Unraveling the structural transitions of chemically modified DNA and RNA molecules
The postreplicative and posttranscriptional chemical modifications of nucleic acids regulate the intricate interactions of biomolecules in a complex cell environment. Understanding the role of these modifications is of tremendous interest for diagnostic and therapeutic applications.
The goal of the PhD project will be to obtain atomic level information about how DNA and RNA modifications influence the structure, dynamics and interactions of the oligonucleotides using integrative structural biology approaches, including high-resolution solution and solid-state NMR spectroscopic techniques. The non-canonical base-pairing introduces substantial motional flexibility to the structure which has a fundamental role in defining its interactions with the nucleic-acid-binding proteins. Therefore, the central part of the project will focus on unraveling the mechanistic and structural basis of conformational fluctuations that occur on the microsecond to millisecond timescales.
Our research group has dedicated access to state-of-the-art, high-field solution and solid-state NMR spectrometers from 400 to 800 MHz. In addition, the Department provides an excellent cross-disciplinary environment with modern research facilities to carry out collaborative research.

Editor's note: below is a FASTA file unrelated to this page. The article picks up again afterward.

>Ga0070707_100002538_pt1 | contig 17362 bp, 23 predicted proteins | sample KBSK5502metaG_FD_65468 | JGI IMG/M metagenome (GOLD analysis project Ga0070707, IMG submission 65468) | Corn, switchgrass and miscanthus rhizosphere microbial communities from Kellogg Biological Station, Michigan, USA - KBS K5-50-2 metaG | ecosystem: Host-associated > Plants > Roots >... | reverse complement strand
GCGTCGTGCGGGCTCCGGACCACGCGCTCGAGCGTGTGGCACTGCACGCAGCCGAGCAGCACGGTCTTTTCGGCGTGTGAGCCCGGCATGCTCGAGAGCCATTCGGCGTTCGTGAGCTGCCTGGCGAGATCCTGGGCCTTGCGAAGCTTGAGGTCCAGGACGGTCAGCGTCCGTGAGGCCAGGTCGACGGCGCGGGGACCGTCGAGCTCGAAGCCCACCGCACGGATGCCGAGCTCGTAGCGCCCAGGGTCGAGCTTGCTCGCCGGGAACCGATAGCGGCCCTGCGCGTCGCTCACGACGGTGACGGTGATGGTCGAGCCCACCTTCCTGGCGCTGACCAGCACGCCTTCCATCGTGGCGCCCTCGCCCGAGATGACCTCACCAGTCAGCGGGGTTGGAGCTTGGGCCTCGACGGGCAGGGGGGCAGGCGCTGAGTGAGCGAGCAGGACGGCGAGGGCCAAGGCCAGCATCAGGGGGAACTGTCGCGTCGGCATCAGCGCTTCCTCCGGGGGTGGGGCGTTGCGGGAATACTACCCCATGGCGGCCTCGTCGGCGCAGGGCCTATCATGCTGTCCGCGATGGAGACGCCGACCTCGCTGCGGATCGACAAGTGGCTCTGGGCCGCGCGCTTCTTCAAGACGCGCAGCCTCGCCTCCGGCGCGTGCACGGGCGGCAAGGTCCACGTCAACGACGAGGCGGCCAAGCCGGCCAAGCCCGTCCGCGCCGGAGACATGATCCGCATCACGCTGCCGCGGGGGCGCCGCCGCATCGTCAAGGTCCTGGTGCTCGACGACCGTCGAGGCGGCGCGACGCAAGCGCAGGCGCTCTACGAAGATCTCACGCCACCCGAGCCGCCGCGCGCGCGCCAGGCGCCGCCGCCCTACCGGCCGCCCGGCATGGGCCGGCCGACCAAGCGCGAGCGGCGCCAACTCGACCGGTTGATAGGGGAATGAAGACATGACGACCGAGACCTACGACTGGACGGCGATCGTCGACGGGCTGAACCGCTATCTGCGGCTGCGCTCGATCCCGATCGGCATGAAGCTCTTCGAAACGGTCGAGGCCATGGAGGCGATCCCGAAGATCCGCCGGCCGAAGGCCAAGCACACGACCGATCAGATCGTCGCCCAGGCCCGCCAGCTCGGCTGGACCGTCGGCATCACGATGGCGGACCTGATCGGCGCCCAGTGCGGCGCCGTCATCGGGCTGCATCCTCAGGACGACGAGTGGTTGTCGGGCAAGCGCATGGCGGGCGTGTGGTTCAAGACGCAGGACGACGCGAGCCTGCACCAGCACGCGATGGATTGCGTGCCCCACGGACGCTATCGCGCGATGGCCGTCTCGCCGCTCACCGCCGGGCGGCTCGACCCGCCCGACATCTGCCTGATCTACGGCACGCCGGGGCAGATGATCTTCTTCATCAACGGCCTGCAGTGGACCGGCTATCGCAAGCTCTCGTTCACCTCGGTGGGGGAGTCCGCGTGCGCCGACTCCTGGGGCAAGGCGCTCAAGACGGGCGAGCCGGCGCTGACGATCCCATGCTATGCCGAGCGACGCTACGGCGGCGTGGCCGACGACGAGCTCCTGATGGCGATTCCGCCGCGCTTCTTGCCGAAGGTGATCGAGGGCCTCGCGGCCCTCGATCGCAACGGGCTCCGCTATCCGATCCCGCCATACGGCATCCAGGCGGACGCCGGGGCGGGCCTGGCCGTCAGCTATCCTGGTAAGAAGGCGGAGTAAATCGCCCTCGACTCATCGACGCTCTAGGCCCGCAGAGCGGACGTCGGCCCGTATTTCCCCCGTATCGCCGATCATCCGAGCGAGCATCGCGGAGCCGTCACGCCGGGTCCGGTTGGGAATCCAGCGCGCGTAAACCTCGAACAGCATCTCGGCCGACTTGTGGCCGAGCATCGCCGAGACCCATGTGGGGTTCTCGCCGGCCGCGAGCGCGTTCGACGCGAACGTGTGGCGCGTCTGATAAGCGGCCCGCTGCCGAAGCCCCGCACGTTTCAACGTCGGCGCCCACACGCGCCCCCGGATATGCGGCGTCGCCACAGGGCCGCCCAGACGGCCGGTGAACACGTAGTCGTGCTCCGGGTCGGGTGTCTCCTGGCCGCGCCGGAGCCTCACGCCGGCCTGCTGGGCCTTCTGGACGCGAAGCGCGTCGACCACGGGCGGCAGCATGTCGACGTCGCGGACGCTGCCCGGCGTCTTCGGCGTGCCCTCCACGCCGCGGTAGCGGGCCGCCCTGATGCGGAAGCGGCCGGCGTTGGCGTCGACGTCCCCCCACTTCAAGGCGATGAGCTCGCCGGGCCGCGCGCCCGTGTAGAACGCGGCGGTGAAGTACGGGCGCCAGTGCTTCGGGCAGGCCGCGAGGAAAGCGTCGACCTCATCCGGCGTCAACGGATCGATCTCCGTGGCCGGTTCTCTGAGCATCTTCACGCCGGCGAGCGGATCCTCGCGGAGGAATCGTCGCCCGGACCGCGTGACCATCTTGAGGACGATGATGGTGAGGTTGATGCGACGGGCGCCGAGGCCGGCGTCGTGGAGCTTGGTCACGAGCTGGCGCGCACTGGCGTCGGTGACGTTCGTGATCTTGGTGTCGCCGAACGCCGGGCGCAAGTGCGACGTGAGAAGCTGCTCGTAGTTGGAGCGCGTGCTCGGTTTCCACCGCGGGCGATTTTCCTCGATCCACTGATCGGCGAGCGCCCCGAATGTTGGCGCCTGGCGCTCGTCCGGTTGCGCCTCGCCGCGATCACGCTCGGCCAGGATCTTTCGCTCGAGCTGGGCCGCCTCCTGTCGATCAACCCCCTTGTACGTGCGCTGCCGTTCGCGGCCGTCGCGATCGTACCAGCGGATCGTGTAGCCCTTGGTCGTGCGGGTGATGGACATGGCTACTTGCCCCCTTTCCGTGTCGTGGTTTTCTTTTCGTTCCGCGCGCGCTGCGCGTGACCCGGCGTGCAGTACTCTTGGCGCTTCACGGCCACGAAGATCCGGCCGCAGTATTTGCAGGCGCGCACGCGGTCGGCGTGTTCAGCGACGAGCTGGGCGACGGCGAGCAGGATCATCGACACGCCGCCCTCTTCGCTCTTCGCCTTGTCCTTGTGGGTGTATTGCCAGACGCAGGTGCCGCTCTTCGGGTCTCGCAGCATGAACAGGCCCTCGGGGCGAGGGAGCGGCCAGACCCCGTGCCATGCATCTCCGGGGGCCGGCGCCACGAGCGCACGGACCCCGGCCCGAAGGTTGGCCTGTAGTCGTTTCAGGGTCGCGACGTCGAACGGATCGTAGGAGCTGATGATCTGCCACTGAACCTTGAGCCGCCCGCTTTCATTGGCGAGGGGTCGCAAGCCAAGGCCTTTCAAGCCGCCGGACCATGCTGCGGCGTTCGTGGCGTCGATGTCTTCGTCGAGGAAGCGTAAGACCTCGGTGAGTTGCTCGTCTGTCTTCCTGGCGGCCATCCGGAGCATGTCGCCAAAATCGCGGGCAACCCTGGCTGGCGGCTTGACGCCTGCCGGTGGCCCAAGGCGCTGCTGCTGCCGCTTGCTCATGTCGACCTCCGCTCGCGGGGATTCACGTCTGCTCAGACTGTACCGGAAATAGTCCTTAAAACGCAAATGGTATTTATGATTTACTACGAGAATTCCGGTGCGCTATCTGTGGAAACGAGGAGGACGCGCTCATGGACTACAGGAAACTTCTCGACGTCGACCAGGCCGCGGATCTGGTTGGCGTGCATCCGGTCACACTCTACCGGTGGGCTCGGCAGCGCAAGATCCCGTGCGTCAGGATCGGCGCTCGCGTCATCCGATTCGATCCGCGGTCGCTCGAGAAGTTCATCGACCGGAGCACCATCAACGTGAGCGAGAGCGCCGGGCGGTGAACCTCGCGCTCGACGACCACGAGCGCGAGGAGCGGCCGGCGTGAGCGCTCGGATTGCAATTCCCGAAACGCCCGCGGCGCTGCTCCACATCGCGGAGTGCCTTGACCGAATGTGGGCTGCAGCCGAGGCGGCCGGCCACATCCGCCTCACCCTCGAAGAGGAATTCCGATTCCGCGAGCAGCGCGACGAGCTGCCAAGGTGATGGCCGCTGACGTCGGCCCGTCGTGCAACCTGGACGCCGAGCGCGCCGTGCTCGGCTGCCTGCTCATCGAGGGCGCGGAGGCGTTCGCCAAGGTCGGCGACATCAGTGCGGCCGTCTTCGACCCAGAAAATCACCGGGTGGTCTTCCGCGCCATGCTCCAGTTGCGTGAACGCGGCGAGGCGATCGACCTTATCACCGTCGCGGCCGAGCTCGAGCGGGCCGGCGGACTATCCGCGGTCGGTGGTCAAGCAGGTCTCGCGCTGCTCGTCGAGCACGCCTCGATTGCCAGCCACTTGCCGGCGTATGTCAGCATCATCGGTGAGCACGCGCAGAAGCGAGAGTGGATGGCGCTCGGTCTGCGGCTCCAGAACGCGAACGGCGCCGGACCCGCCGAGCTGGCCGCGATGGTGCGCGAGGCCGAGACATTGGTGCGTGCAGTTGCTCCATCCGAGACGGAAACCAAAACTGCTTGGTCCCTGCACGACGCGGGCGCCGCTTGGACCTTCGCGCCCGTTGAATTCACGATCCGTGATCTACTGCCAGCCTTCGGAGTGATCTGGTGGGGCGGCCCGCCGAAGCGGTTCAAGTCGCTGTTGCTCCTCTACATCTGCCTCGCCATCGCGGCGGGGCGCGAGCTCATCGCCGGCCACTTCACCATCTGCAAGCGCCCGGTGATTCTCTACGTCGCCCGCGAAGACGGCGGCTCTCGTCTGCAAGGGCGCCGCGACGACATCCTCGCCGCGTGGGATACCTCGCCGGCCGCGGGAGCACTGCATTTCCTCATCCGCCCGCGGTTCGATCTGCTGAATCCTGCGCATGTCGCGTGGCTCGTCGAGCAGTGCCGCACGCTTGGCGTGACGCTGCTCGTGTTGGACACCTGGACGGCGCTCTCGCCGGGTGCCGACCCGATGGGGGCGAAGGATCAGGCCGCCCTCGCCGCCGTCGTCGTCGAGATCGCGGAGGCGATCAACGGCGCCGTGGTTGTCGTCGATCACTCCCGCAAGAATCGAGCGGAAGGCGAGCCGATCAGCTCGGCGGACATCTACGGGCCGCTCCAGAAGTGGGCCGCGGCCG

We are looking for highly motivated candidates with a background in solution-state NMR spectroscopy. The ideal candidate will already have experience in NMR spectrum assignment. Previous experience in structure calculations, relaxation rate measurements and computer modelling would be advantageous but not a must. Excellent communication and interpersonal skills and fluency in spoken and written English are required.
Starting date for the position is flexible. Interested candidates should send their CV, motivation letter including at least two contacts as references together with the copies of all university degrees to Petra Rovó at email@example.com.